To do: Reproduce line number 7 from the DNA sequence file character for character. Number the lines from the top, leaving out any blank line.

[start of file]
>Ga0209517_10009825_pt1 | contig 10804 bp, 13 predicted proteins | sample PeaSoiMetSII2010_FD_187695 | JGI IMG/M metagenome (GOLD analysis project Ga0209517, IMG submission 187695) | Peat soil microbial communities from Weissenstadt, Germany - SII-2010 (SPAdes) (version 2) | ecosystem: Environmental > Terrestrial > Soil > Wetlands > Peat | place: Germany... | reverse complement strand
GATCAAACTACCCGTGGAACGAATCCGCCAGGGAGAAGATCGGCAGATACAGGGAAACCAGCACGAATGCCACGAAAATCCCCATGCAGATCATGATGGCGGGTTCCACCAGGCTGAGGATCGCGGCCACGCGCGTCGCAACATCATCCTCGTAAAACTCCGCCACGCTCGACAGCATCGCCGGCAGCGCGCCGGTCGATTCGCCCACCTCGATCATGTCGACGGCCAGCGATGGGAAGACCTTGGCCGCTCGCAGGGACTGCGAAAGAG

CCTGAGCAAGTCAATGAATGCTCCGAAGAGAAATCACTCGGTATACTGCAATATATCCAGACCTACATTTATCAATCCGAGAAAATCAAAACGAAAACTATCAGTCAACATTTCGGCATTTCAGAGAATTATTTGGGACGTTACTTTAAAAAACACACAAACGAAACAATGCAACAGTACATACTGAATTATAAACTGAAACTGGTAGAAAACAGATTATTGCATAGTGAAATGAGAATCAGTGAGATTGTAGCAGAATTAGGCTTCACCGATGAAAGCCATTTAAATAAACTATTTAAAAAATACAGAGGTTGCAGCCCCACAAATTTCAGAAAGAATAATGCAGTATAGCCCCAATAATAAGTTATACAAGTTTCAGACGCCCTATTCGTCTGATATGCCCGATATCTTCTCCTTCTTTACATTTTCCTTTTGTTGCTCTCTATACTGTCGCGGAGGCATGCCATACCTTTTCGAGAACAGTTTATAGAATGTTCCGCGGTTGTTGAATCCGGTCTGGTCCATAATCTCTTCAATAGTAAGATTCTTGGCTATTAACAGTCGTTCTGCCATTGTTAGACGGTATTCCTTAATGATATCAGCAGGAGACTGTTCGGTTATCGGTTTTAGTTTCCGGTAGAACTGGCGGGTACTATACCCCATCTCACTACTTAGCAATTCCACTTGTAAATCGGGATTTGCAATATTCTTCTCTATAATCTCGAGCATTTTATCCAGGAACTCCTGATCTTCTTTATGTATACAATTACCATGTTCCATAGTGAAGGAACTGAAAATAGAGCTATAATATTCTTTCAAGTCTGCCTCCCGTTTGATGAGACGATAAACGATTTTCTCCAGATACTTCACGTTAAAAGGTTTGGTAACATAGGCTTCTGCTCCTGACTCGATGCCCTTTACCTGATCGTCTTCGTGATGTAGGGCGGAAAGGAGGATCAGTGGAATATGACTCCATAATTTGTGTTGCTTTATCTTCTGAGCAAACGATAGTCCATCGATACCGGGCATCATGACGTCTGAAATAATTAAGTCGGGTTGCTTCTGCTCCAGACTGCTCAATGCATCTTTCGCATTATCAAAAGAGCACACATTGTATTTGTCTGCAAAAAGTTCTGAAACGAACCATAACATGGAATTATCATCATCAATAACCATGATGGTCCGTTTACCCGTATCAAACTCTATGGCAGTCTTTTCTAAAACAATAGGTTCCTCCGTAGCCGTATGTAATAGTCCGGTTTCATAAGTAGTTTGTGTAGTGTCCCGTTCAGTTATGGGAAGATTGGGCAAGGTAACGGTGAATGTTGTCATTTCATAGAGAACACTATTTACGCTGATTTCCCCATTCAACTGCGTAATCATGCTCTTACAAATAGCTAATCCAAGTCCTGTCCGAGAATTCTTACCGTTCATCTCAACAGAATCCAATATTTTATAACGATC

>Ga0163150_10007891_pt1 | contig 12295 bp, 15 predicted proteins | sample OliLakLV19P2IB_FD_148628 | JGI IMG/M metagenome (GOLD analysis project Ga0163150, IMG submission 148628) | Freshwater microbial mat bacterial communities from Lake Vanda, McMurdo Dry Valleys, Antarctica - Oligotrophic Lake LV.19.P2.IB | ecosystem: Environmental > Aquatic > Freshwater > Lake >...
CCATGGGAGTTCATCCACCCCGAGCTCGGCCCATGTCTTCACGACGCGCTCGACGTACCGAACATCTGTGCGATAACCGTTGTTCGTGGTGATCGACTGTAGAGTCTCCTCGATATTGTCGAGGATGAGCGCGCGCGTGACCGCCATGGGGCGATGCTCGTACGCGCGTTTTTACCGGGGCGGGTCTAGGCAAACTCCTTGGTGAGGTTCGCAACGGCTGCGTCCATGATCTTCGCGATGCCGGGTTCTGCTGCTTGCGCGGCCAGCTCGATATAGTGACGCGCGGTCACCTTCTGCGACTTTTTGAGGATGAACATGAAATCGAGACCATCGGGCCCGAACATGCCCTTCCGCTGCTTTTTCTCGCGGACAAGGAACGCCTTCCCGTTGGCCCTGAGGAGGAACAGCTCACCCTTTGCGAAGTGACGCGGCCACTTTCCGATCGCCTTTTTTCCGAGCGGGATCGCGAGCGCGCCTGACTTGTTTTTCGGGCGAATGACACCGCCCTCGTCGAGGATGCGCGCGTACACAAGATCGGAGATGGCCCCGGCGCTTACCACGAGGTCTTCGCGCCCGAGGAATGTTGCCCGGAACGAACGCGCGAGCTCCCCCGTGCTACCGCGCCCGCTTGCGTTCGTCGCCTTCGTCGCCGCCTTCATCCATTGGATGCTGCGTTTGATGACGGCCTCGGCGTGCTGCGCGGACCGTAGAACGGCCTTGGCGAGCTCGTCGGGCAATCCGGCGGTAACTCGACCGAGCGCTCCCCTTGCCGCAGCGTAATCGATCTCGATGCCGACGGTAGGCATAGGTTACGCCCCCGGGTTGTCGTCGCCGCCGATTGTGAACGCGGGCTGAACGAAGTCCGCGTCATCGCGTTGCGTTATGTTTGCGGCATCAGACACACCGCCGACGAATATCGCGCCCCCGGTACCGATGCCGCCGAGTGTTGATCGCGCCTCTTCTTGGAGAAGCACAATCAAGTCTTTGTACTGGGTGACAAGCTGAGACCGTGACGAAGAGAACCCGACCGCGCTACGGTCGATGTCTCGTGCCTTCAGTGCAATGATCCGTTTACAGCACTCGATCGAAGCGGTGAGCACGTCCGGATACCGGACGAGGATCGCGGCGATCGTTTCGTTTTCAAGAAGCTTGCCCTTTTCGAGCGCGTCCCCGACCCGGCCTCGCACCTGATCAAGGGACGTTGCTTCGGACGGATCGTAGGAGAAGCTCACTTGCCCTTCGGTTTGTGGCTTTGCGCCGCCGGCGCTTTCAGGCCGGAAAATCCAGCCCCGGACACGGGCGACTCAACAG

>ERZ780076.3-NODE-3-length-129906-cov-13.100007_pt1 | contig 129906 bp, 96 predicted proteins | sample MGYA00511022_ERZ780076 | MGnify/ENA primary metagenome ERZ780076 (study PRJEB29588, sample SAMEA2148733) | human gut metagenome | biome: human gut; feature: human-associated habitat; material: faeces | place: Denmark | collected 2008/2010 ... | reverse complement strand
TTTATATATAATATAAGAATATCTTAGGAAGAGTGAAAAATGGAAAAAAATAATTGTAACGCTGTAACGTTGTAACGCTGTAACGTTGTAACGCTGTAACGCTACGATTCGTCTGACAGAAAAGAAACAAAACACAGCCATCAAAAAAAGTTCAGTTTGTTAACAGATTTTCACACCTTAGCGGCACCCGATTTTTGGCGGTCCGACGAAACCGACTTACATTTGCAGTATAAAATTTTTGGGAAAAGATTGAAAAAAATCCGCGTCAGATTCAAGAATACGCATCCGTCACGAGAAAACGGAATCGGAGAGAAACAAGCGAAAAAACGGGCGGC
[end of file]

TTTATATATAATATAAGAATATCTTAGGAAGAGTGAAAAATGGAAAAAAATAATTGTAACGCTGTAACGTTGTAACGCTGTAACGTTGTAACGCTGTAACGCTACGATTCGTCTGACAGAAAAGAAACAAAACACAGCCATCAAAAAAAGTTCAGTTTGTTAACAGATTTTCACACCTTAGCGGCACCCGATTTTTGGCGGTCCGACGAAACCGACTTACATTTGCAGTATAAAATTTTTGGGAAAAGATTGAAAAAAATCCGCGTCAGATTCAAGAATACGCATCCGTCACGAGAAAACGGAATCGGAGAGAAACAAGCGAAAAAACGGGCGGC